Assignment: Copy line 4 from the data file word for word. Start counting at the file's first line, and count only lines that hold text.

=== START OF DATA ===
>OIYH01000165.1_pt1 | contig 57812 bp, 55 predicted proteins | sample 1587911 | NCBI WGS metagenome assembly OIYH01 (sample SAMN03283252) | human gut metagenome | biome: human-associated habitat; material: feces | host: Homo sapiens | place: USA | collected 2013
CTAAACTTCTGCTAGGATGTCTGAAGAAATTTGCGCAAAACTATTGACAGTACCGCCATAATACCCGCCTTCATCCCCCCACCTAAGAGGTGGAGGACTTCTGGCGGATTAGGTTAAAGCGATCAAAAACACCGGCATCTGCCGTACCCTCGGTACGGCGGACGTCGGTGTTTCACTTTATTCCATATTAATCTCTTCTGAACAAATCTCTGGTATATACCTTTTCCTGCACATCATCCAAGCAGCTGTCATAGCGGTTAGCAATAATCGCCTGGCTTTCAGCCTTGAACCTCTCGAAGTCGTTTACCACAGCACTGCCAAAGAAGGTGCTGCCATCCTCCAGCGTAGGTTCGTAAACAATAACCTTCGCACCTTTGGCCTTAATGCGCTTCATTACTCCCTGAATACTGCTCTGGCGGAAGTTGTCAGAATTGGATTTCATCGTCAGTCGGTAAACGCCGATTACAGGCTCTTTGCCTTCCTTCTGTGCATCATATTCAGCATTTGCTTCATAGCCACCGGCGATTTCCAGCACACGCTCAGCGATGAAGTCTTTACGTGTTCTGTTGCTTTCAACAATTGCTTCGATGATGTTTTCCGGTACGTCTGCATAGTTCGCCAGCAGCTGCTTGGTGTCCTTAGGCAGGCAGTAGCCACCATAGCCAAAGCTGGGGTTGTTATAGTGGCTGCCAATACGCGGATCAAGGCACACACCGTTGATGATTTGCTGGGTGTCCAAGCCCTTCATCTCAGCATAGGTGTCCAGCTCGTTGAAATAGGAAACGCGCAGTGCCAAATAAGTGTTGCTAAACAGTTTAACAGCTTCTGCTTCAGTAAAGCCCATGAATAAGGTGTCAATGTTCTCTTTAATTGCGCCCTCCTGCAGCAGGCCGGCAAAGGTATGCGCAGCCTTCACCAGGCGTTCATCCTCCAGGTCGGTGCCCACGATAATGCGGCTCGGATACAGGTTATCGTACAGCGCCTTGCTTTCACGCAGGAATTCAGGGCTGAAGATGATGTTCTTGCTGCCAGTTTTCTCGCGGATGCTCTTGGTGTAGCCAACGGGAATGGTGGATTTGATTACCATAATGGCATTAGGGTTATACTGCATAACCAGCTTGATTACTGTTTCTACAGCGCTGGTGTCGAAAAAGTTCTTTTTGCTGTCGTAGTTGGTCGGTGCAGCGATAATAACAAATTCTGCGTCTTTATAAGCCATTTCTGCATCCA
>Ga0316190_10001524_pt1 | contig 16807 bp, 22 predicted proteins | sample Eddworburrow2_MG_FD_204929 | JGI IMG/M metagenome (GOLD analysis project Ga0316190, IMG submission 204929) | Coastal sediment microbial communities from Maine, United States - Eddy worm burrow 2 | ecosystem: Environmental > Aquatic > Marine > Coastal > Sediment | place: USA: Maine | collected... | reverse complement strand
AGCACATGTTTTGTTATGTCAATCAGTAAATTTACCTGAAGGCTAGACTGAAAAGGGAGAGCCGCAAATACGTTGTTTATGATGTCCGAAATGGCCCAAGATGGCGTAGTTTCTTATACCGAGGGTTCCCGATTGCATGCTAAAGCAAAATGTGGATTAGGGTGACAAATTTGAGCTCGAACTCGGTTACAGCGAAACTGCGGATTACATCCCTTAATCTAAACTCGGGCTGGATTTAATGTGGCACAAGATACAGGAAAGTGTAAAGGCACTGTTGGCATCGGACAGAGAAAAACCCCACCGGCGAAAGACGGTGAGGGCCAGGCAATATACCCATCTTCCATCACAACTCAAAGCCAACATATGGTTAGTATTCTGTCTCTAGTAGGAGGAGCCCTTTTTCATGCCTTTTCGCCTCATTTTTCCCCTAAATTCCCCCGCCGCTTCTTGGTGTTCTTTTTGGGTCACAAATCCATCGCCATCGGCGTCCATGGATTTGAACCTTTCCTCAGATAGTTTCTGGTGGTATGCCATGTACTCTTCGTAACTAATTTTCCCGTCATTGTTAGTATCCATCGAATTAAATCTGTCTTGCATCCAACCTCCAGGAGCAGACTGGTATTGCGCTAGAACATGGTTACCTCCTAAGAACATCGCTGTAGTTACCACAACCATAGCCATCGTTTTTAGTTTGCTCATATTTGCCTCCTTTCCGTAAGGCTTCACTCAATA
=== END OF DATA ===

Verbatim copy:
AGCACATGTTTTGTTATGTCAATCAGTAAATTTACCTGAAGGCTAGACTGAAAAGGGAGAGCCGCAAATACGTTGTTTATGATGTCCGAAATGGCCCAAGATGGCGTAGTTTCTTATACCGAGGGTTCCCGATTGCATGCTAAAGCAAAATGTGGATTAGGGTGACAAATTTGAGCTCGAACTCGGTTACAGCGAAACTGCGGATTACATCCCTTAATCTAAACTCGGGCTGGATTTAATGTGGCACAAGATACAGGAAAGTGTAAAGGCACTGTTGGCATCGGACAGAGAAAAACCCCACCGGCGAAAGACGGTGAGGGCCAGGCAATATACCCATCTTCCATCACAACTCAAAGCCAACATATGGTTAGTATTCTGTCTCTAGTAGGAGGAGCCCTTTTTCATGCCTTTTCGCCTCATTTTTCCCCTAAATTCCCCCGCCGCTTCTTGGTGTTCTTTTTGGGTCACAAATCCATCGCCATCGGCGTCCATGGATTTGAACCTTTCCTCAGATAGTTTCTGGTGGTATGCCATGTACTCTTCGTAACTAATTTTCCCGTCATTGTTAGTATCCATCGAATTAAATCTGTCTTGCATCCAACCTCCAGGAGCAGACTGGTATTGCGCTAGAACATGGTTACCTCCTAAGAACATCGCTGTAGTTACCACAACCATAGCCATCGTTTTTAGTTTGCTCATATTTGCCTCCTTTCCGTAAGGCTTCACTCAATA